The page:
Evolving Roles and Missions for the Reserve Components in Responding to Incidents Involving Weapons of Mass Destruction   [open pdf - 17KB]

The U.S. received a wake-up call with the Oklahoma City, World Trade Center, and Khobar Towers bombing incidents. These seminal events spurred Congress and federal, state, and local government agencies to actively assess the nation's readiness to respond to an incident involving a weapon of mass destruction (WMD). The federal government has made WMD consequence management (CM) preparedness one of five major program thrusts associated with countering domestic threats, and the President's budget contains $1.5 billion towards defense against WMD in FY01. Almost 42% ($630M) is dedicated to preparing for and responding to a WMD incident. Within the $630M, $75M is targeted to Reserve Component (RC) integration into this vital area. Early on, the Deputy Secretary of Defense established that Reserve components needed to be fully integrated into the Department's WMD response capabilities. The "Tiger Team Report," Defense Reform Initiative #25, and two Defense Planning Guidance documents have identified roles and missions and funding responsibilities for the RC. Also in January 1998, Defense Reform Initiative #25 requested a DoD plan for integrating the Guard and Reserve into domestic WMD terrorism response. The approved plan leverages unique Guard and Reserve capabilities to improve DoD's ability to plan for and respond to the significant and growing threat posed to the U.S. by WMD. Concurrently, it created a new type of unit (WMD Civil Support Team [CST]) to help fill the existing gaps in civilian response capabilities. The Guard and Reserve share many of the same capabilities, which include aviation operations, search and rescue, engineer operations, transportation, maintenance, law enforcement, fire-fighting, mortuary affairs, explosive ordnance, bridging operations, communications, command and control, medical assets, and chemical capabilities. The WMD CSTs (formally known as Rapid Assessment and Initial Detection [RAID] Teams) were designed to be state assets, operating within federal doctrine, but under the command and control of the state governor and therefore, they are able to respond to a local/state disaster or emergency well before federal response assets could be brought to bear.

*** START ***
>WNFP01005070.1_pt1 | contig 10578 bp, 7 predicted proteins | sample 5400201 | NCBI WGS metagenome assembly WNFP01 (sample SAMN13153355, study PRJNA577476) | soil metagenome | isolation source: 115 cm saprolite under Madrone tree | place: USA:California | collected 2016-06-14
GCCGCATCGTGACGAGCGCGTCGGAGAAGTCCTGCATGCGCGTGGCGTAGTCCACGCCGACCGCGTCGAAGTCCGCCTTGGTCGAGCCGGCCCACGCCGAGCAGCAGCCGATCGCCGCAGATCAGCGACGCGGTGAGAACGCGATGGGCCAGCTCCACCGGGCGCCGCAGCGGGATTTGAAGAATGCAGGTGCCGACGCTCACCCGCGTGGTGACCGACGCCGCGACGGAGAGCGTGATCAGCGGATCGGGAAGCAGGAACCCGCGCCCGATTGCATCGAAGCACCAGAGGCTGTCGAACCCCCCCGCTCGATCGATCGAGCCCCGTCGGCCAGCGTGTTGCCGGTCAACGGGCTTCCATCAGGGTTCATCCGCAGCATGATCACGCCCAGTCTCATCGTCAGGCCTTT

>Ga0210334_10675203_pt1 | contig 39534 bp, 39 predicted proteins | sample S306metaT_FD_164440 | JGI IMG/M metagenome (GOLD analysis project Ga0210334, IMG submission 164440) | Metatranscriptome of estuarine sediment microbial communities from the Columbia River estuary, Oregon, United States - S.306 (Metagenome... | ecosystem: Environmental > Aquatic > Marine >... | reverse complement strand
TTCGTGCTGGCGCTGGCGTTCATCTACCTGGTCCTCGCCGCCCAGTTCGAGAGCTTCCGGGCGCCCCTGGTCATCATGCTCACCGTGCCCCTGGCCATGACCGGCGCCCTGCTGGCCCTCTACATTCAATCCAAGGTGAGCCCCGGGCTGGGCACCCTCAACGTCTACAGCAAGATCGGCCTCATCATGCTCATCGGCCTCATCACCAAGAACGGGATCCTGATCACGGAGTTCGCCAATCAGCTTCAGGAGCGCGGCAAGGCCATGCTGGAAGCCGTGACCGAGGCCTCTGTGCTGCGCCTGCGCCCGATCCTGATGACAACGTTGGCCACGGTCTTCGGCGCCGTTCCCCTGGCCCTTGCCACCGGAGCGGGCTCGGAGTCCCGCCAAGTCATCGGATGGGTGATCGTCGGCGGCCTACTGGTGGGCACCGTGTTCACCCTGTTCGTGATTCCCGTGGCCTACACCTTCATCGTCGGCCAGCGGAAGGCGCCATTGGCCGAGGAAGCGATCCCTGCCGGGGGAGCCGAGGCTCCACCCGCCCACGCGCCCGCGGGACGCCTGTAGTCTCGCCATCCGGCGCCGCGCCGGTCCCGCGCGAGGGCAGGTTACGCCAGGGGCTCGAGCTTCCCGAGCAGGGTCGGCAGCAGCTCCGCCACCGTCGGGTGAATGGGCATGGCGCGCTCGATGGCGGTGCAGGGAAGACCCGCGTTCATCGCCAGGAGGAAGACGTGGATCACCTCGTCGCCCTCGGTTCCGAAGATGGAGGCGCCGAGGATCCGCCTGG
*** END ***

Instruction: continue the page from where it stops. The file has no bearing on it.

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Papers from the Conference on Homeland Protection, October 2000, p.191-197
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